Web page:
You write, you edit, and you've figured out tricks for consistent formatting. You create and edit photos, and you've picked up a thing or two about copyright law. The more you organize content, the more you also learn about the health and structure of communities. This is far more than just a fun hobby. Being a wiki editor means having a valuable set of skills.
High schools and colleges are starting to recognize this value, too, and find creative ways to use wikis in education. Take, for example, the Media and Cultural Studies Program at Middlesex University. In one of their courses, students post campaign strategies, class and meeting notes, and all of their research on the course wiki. The Web Technology Class at a high school in Bellevue, Washington is also starting to do something similar.
Take a spin through our Education Hub for some other examples of wikis in academia. The High School Online Collaborative Writing Wiki has been around for over five years, and encourages groups from different schools to get involved and write together. Stanford, UC Berkeley, and George Washington University all have wikis in the works for collecting and sharing campus information. The Education Wiki takes a high-level survey of the subject of teaching, and the Academic Jobs Wiki serves position-hunting professors.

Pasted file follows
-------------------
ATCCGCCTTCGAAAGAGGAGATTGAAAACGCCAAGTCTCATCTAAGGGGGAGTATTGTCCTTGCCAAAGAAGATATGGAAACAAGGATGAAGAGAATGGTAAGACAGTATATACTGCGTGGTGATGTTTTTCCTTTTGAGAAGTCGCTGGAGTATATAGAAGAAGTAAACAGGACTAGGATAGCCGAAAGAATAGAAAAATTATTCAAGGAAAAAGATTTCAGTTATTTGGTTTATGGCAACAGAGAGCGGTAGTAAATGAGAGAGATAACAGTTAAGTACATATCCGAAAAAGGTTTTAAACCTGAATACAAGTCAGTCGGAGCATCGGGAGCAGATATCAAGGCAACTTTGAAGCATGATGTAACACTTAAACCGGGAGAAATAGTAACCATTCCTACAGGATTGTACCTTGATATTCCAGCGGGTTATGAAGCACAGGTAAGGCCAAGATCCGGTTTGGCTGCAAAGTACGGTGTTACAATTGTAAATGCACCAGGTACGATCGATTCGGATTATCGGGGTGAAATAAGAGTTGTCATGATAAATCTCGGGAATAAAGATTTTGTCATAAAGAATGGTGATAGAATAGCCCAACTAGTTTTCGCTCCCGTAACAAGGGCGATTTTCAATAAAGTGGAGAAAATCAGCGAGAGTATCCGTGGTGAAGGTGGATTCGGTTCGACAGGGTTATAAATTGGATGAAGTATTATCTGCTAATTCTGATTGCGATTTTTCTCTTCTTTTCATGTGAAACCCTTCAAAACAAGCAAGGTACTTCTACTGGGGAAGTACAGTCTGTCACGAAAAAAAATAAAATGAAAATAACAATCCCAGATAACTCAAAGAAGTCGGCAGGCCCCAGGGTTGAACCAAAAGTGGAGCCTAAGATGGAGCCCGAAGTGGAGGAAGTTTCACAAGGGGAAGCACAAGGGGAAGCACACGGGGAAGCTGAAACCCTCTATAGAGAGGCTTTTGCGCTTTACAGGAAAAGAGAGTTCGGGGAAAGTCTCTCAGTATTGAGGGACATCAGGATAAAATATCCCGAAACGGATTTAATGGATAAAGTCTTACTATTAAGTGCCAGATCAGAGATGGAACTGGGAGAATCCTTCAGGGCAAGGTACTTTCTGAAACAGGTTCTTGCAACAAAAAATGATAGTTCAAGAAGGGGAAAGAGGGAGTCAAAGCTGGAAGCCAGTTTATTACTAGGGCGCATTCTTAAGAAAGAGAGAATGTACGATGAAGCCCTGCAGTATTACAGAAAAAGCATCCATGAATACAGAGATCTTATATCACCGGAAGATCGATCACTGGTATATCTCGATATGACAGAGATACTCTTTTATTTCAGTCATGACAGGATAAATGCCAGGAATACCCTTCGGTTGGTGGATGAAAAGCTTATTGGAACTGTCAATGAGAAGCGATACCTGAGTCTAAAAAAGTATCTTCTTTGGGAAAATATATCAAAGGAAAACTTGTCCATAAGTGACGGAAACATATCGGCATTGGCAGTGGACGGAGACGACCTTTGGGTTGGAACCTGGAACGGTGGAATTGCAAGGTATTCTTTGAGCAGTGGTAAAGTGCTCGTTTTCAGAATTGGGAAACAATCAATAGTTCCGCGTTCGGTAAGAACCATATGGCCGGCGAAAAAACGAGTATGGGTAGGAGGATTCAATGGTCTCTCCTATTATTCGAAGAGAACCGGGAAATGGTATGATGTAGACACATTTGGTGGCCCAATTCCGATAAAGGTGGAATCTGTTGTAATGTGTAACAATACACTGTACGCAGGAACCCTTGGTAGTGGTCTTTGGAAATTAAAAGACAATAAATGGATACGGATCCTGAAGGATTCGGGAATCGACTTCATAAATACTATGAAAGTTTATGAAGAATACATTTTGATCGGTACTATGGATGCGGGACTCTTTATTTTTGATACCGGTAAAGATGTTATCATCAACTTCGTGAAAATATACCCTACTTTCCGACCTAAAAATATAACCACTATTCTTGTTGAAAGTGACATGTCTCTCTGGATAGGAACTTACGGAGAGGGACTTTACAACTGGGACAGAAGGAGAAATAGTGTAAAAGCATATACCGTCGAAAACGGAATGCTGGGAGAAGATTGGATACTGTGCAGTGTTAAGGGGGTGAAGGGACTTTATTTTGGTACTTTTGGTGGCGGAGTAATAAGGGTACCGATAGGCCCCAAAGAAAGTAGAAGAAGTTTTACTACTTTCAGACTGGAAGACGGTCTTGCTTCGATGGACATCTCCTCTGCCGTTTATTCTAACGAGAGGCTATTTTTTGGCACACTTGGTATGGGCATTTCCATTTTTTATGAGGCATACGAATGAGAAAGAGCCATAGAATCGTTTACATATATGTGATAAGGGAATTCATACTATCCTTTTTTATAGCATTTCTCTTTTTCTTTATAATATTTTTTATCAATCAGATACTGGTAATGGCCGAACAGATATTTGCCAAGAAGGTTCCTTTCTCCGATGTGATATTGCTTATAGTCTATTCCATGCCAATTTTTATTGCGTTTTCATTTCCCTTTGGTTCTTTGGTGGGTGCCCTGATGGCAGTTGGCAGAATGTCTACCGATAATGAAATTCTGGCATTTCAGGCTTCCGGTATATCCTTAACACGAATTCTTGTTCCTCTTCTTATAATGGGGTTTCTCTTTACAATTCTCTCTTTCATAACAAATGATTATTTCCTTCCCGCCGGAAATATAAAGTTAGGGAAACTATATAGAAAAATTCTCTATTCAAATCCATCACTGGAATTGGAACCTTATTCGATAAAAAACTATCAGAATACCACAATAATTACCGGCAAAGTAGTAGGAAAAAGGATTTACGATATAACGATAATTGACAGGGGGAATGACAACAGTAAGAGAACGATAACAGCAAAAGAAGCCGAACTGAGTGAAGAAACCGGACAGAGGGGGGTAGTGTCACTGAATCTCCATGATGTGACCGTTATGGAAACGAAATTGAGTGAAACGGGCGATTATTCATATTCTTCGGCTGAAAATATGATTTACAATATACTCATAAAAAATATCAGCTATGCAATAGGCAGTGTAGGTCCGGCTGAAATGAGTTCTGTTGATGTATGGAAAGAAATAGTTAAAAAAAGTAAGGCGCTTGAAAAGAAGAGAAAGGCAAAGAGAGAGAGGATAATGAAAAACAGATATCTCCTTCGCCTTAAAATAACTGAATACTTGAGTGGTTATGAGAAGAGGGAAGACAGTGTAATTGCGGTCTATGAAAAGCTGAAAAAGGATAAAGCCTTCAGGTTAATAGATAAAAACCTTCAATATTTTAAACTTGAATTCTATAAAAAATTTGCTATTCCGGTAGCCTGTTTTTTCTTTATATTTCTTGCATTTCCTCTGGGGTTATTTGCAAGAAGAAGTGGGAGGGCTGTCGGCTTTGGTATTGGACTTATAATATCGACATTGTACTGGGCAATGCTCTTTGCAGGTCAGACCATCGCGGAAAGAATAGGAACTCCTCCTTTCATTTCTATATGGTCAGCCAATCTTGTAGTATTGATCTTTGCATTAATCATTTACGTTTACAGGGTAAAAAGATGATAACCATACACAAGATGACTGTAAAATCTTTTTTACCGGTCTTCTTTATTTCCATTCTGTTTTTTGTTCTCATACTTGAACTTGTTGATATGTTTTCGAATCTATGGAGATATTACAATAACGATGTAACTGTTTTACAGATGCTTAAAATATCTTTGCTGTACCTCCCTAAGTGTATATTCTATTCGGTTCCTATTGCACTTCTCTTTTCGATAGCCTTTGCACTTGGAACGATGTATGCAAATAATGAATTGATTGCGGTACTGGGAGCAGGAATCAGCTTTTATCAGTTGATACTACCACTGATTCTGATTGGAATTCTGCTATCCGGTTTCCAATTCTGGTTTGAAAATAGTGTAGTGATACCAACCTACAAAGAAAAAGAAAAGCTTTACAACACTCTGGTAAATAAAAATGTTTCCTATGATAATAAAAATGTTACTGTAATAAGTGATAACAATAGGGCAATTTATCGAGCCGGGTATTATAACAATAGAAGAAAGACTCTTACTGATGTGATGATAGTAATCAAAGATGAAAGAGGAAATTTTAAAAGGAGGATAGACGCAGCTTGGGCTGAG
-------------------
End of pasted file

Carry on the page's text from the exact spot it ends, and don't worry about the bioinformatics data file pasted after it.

Of course, there are academic topic wikis, too. The Psychology Wiki is a massive resource for academics, practicioners, and people who just want to learn. The International Business Wiki is also building a broad and extensive information base. On the other hand, the Sengoku Period Wiki covers a specific period of history, and goes into great detail about that single topic. One of our favorites is the Polish Dictionary of Female Writers, a university research and cataloguing project that is open to anyone.
Wikis have become increasingly useful in academia, and we expect to see this trend of experimentation and adoption to continue to grow. How do you think schools and teachers should use try to use wikis next?
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